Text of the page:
violation the case will be sent to the judiciary.

Q: Have there been any cases sent to the judiciary?

A: As far as I can remember the case of the Kermanshah (War)
Reconstruction HQ case has been sent to the judiciary. But no
judgment has been issued although several years has passed. Of course
this itself is a weak point.

Q: What about the inquiries and probes into the Radio and Television
(IRIB), the Mostazafan and Janbazan Foundation and...?

A: In such instances - i.e. centers which are under the supervision
of the esteemed Leader, as a rule cases are sent to His Eminence's
office before their being given to the judiciary. The instances you
referred to are going through such phases.

Q: In the past few months Sobh disclosed some documents indicating
extensive violations by two ministers and their subordinates. But
that did not have any echo at the Majlis and not even one MP was
prepared to adopt a stand on those reports in his pre-agenda speech.
Why?

A: Regrettably a fundamental problem in our society overshadowed the
exposures by Sobh. The problem is making the issue political and the
factional support for violators.

About the Tehran mayor or district mayors you are witnessing how by
political hue and cry efforts are being made so that violators and
plunderers of public wealth can escape the law.

Q: Why were the MPs silent on the documented exposures by Sobh or
other publications, but they are making speeches, wringing letters,
holding sessions and doing other things in support of the violating
mayors?

A: I said in (The Majlis) speech in the past that a political and
economic Mafia has found shape in Iran. The Iranian Mafia which has
plenty of financial and political support tries to overshadow such
instances by making use of the media and publications it has.

For instance you see that there are a number of big capitalists -
tower builders, factory-owners and contractors - on side of every
violating mayor who are supporting him.

This Mafia, which has been formed by capitalists and some
gentlemen's children, by using its wealth and power, intends to take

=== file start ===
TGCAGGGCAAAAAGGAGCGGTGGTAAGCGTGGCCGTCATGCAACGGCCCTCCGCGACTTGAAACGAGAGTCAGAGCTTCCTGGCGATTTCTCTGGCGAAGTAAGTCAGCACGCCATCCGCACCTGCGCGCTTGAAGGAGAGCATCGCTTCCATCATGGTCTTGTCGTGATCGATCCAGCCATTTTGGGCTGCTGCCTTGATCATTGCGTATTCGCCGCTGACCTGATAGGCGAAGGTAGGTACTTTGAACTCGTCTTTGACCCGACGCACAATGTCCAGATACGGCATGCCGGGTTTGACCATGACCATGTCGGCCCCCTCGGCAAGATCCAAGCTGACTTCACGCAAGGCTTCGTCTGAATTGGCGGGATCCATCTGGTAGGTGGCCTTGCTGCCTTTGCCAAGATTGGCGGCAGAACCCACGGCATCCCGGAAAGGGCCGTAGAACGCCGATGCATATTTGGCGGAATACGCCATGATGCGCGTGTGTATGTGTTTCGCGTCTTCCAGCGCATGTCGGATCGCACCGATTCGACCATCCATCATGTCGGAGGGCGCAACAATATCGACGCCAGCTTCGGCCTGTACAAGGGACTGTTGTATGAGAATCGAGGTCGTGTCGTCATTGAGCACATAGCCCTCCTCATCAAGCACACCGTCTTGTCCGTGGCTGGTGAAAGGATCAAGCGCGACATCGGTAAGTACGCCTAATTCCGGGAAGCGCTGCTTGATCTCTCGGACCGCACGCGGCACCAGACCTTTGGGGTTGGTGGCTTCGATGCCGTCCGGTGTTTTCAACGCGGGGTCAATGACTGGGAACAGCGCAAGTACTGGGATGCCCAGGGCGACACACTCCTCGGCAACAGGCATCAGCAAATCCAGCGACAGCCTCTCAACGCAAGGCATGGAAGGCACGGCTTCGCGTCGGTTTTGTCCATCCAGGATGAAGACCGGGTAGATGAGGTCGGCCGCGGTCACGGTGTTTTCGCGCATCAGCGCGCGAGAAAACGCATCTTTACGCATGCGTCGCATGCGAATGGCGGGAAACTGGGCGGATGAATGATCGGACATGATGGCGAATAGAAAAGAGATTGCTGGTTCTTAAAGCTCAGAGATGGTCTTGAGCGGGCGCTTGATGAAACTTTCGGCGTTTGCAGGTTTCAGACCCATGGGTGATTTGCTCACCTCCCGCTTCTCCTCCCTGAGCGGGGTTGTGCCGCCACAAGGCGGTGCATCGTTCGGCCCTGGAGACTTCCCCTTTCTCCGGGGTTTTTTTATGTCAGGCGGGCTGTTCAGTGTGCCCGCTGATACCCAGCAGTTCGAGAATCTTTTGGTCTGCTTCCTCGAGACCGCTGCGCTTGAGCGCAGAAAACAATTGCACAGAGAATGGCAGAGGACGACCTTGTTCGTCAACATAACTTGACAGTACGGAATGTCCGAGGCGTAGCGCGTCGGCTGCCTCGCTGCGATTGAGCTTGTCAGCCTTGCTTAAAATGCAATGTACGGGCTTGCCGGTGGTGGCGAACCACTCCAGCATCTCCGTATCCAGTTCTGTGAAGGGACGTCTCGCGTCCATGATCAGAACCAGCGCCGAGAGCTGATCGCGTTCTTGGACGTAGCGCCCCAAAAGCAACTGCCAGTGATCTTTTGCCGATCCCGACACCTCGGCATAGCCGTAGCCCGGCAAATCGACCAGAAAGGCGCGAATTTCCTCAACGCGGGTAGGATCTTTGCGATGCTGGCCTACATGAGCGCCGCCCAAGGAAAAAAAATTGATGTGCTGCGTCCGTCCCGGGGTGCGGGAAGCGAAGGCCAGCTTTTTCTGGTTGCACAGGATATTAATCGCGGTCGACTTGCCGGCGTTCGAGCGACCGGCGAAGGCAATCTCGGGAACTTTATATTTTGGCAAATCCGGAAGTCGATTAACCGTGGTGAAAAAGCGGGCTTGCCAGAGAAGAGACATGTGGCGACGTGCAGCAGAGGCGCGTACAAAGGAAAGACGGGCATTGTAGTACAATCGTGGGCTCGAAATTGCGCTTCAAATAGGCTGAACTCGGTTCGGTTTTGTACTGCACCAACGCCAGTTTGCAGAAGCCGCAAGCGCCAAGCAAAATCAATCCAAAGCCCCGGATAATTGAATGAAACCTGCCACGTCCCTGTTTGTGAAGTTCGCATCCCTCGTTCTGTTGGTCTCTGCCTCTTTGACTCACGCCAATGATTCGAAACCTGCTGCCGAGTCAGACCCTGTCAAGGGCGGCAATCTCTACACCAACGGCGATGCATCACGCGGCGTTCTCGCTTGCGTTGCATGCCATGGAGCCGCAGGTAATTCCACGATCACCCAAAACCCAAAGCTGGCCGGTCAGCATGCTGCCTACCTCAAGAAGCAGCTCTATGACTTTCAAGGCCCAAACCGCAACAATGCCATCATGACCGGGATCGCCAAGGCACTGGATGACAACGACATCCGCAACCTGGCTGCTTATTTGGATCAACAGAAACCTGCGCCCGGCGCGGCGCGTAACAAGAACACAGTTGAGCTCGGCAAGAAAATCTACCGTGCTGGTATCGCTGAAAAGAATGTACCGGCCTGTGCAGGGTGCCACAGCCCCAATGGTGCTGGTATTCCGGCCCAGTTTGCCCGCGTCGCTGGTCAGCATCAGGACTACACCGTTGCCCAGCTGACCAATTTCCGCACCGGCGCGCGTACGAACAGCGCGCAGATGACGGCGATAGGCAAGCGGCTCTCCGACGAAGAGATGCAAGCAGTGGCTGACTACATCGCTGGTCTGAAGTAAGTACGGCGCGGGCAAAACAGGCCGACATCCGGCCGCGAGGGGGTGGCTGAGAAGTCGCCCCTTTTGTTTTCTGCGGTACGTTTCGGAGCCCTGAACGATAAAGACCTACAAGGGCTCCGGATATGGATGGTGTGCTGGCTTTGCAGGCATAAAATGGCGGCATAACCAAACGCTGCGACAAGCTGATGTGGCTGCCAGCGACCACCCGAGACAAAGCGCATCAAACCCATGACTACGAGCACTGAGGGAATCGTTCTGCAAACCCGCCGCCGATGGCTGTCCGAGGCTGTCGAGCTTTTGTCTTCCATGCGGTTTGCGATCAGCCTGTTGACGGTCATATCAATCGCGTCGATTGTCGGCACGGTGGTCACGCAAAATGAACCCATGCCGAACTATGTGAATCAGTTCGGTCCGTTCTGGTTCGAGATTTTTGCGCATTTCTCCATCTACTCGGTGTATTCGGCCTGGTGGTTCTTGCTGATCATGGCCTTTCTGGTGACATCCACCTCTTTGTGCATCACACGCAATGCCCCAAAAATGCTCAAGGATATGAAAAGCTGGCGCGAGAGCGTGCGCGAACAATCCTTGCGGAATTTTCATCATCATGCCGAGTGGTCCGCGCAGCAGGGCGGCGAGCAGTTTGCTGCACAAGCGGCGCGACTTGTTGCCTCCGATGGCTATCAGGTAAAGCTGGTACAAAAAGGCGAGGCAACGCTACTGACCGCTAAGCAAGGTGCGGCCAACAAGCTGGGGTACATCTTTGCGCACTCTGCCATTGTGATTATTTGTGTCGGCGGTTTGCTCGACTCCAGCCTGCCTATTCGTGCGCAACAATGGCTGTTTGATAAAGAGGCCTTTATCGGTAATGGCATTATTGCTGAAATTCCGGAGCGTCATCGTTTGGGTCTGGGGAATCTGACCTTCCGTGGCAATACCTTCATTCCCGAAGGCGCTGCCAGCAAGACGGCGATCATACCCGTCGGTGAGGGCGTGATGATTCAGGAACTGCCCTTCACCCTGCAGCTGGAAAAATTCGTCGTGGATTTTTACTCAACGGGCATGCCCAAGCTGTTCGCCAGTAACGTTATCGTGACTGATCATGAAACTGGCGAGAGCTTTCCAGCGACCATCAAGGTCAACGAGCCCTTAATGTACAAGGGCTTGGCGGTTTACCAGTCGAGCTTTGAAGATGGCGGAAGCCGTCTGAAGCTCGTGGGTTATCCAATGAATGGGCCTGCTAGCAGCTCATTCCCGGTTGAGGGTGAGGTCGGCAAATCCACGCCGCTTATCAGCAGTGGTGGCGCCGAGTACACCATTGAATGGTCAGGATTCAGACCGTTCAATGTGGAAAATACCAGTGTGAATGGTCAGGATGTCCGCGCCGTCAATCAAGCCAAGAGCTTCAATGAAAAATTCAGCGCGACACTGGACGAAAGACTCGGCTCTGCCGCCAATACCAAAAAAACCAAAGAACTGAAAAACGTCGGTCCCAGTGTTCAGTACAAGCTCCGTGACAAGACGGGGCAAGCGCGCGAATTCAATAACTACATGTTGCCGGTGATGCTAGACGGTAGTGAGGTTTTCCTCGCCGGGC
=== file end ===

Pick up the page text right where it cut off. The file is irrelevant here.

over all the affairs and this is truly a catastrophe. This is why you
see that exposures by committed publications such as Sobh face
silence and big violations at the Tehran Municipality are protected
by the political figures.

The political and economic Mafia, which I believe, has found shape
in Iran is growing and it has penetrated everywhere and many centers.
With such an establishment one must not be surprised at the silence
before the exposures by Sobh or the hue and cry in support of the
Tehran mayor. One should instead reflect, sense the danger and
consider a solution.

Q: Why are you not taking any step to expose this Mafia you are
talking about?

A: I have not been silent. Incidentally I have tried a lot to expose
them. But regrettably the press did not cooperate. Consider how I can
state my points when a newspaper such as Ettela'at is not publishing
even one sentence of my pre-agenda speeches (Etteal'at as a policy
has not been reporting the pre-agenda speeches of the Majlis since
some time ago)? You can see that unfortunately efforts are being made
to silence the press by threats or promise of rewards and to make it
write in the direction of the interests of a specific stratum and
this is a catastrophe.

If the committed reporters and writers sell their pens there will be
a catastrophe and at that time not even Sobh will survive to perform
its revolutionary and religious mission.

Therefore, I have not been silent, but the press has not been
prepared to publish my points.

Q: Do you think that Mafia has connection with other countries?

A: That is certainly the case. We have reliable reports that some of
the (foreign) embassies are making moves, which are outside the
diplomatic norms. They have relations, which are very questionable.
This is why I warn the foreign minister to watch those moves and
consider a solution for the steps which are considered incompatible
with diplomatic norms.

To expose the Mafia I have to give an example here. You see that it